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Flight over Garibaldi for missing mountaineers planned

The group has been missing for four days as search and rescue members are grounded due to poor weather and avalanche risk.

UPDATE: 3:30 p.m.

Search and rescue members are hopeful to fly over the search area where three mountaineers went missing from.

Squamish SAR manager B.J. Chute tells Glacier Media members are "hopeful to go in" on Wednesday afternoon pending weather and an avalanche assessment.

An avalanche assessment would be needed before people can search on the ground.

"We have our highly specialized team members on standby ready to respond. We are working with avalanche technicians who will be assessing the risks as we are facing winter conditions in the area," says Chute.

Squamish RCMP, the Integrated Police Dog Services and RCMP Air Service will also be involved.

Cpl. Ashley MacKay says weather models are showing a clearing trend tomorrow afternoon.

"It is anticipated this window will permit an aerial scene assessment which is necessary prior to placing search and rescue personnel into this complex terrain,” says MacKay.

People are being asked to stay out of Garibaldi Mountain and Atwell Peak so that the search and rescue operations are not hindered. 

ORIGINAL: 11:30 a.m.

Three people who went mountaineering in Garibaldi Provincial Park have been missing for four days. 

Squamish Search and Rescue made significant attempts to gain access to Atwell Peak by air, foot and drone but were unsuccessful due to dangerous avalanche conditions and wintry weather. 

A family member reported the trio missing after they were due to return from summiting Atwell Peak on May 31. There has been "no word" from the three people since.

Squamish SAR manager B.J. Chute believes the missing group is experienced and took all the right gear to complete the climb. 

"This is not a simple day hike by any stretch,” says Chute.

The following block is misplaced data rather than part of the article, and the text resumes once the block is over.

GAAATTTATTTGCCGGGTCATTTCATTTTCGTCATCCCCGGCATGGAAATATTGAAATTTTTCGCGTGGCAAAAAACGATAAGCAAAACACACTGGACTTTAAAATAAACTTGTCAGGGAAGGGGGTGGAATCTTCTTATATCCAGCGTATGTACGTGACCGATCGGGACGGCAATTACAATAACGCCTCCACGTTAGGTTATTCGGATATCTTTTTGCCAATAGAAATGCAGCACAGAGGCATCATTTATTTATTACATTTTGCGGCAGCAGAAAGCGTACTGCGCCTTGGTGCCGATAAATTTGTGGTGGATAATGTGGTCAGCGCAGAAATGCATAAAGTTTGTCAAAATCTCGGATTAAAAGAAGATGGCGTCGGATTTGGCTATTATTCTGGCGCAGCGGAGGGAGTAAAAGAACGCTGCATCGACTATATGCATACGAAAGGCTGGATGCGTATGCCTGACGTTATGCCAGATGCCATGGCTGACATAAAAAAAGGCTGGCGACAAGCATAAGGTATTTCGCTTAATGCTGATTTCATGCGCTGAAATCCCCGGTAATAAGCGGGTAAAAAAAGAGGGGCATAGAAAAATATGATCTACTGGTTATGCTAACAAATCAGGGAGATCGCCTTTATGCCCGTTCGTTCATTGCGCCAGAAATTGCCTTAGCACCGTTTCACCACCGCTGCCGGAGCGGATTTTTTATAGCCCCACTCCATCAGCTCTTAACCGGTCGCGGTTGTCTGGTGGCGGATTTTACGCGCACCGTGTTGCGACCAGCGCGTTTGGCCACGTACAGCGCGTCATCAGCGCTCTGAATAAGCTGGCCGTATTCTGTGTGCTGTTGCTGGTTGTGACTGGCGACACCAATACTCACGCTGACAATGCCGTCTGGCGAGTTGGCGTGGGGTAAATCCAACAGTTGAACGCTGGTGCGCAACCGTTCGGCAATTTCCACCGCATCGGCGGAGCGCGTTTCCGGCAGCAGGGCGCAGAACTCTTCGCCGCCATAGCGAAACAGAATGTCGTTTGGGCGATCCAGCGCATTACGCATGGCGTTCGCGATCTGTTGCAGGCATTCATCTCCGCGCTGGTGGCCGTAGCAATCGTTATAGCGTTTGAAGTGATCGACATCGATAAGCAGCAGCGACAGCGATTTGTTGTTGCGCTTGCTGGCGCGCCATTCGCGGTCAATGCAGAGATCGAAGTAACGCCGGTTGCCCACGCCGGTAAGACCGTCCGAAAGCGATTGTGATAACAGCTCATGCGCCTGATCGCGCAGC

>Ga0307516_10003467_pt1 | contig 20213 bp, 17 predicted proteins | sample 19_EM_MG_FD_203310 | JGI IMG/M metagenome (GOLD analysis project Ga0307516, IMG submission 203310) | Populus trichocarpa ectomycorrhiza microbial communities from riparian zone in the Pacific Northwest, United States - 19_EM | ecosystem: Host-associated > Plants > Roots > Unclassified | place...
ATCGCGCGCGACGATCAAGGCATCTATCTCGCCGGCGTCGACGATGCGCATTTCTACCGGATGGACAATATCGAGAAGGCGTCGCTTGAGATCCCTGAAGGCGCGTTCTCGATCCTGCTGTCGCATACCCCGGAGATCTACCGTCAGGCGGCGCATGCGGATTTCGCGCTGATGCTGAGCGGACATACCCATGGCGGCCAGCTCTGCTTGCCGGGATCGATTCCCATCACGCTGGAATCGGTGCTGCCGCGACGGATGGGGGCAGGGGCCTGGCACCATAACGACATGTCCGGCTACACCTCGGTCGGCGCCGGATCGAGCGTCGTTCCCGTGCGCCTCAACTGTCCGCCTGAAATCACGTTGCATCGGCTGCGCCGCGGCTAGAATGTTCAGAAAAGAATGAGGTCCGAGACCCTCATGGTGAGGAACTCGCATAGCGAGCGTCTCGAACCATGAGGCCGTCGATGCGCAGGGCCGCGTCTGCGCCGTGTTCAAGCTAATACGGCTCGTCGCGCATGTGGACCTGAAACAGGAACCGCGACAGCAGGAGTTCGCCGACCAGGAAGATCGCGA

A low ceiling cloud cover continues and risky avalanche conditions are halting the search on Tuesday.

"We need a long weather window to get the machines and some personnel into the air and get eyes on to the scene,” he says. “Then we need to figure out what or even how we can stabilize the scene to put our crews into there should they need to go in."

SAR intends to head up to Atwell Peak as soon as the weather clears. He adds there needs to be long weather window, not just 20 minutes.

At this point, he does not know when that opportunity could come.

“We have no way of predicting [when] right now, we are working with a local meteorologist and avalanche forecast,” he says. “We are trying our best.”

Less than five people each year are believed to climb 2,655 metres to Atwell Peak. It's known as one of the steeper and more inaccessible peaks in Garibaldi Provincial Park. 

A local Squamish ski guide who summited Atwell Peak in February explains how it is a "relatively uncommonly" climbed summit and people tend to attempt it during winter months when there is snow on the ground. 

RCMP is not releasing the names of the three individuals.

Self-rescue plan a necessity 

A heavy rainfall warning had been in place for the region since Sunday and ended Tuesday morning. Environment Canada had called for 40 to 50 millimetres of heavy rain. At higher elevations, heavy snow continues to fall during the morning on Tuesday. 

The freezing level in Garibaldi Provincial Park is at 1,600 metres elevation on Tuesday. 

SAR members are on standby for a break in the weather to get a visual of the area. 

“We won’t send out rescue teams into areas of avalanche activity,” says Chute. "If we cannot see what's referred to as overhead hazard, if there's no way for us to see up to the areas in which we're crossing and the areas in which we're climbing, then we simply cannot send our rescue teams into that area.”

"It's just too reckless and too unsafe,” he says. 

Local mountain guides were hired but called back after the area was deemed unsafe. 

Chute is reminding people that it is still winter in the mountains and weather can slow down search efforts. People willing to go on these adventures need to have self-rescue plans. During this time of year and with foul weather, people are expected to be self-sufficient.

"911 cannot be your rescue plan," says Chute. "A ground-based search, particularly over a long period or a long distance, can be quite a timely event."